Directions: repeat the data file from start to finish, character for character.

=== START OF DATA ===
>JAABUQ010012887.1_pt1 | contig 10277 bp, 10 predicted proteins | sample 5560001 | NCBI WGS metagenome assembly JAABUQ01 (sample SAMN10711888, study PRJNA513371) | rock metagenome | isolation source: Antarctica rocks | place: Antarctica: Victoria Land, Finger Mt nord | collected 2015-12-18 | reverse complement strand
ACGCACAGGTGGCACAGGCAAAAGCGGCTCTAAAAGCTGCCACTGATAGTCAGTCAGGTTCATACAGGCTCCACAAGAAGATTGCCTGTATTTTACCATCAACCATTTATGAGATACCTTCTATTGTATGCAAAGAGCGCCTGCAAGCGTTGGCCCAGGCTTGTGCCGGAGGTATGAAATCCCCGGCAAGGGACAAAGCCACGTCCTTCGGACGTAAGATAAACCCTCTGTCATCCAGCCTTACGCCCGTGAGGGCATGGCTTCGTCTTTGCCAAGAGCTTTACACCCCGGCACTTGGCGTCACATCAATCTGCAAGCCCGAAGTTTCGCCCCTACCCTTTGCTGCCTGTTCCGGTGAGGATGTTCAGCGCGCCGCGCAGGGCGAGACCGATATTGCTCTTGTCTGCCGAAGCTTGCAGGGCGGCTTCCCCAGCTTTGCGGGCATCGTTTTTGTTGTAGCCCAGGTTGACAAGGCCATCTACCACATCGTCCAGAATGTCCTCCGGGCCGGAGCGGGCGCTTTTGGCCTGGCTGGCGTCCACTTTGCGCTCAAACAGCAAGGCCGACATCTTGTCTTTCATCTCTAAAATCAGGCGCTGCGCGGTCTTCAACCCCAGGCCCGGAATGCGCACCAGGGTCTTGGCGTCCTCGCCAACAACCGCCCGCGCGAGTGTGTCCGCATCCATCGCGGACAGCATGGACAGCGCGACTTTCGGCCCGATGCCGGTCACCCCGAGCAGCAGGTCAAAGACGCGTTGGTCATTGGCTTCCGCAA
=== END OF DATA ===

>JAABUQ010012887.1_pt1 | contig 10277 bp, 10 predicted proteins | sample 5560001 | NCBI WGS metagenome assembly JAABUQ01 (sample SAMN10711888, study PRJNA513371) | rock metagenome | isolation source: Antarctica rocks | place: Antarctica: Victoria Land, Finger Mt nord | collected 2015-12-18 | reverse complement strand
ACGCACAGGTGGCACAGGCAAAAGCGGCTCTAAAAGCTGCCACTGATAGTCAGTCAGGTTCATACAGGCTCCACAAGAAGATTGCCTGTATTTTACCATCAACCATTTATGAGATACCTTCTATTGTATGCAAAGAGCGCCTGCAAGCGTTGGCCCAGGCTTGTGCCGGAGGTATGAAATCCCCGGCAAGGGACAAAGCCACGTCCTTCGGACGTAAGATAAACCCTCTGTCATCCAGCCTTACGCCCGTGAGGGCATGGCTTCGTCTTTGCCAAGAGCTTTACACCCCGGCACTTGGCGTCACATCAATCTGCAAGCCCGAAGTTTCGCCCCTACCCTTTGCTGCCTGTTCCGGTGAGGATGTTCAGCGCGCCGCGCAGGGCGAGACCGATATTGCTCTTGTCTGCCGAAGCTTGCAGGGCGGCTTCCCCAGCTTTGCGGGCATCGTTTTTGTTGTAGCCCAGGTTGACAAGGCCATCTACCACATCGTCCAGAATGTCCTCCGGGCCGGAGCGGGCGCTTTTGGCCTGGCTGGCGTCCACTTTGCGCTCAAACAGCAAGGCCGACATCTTGTCTTTCATCTCTAAAATCAGGCGCTGCGCGGTCTTCAACCCCAGGCCCGGAATGCGCACCAGGGTCTTGGCGTCCTCGCCAACAACCGCCCGCGCGAGTGTGTCCGCATCCATCGCGGACAGCATGGACAGCGCGACTTTCGGCCCGATGCCGGTCACCCCGAGCAGCAGGTCAAAGACGCGTTGGTCATTGGCTTCCGCAA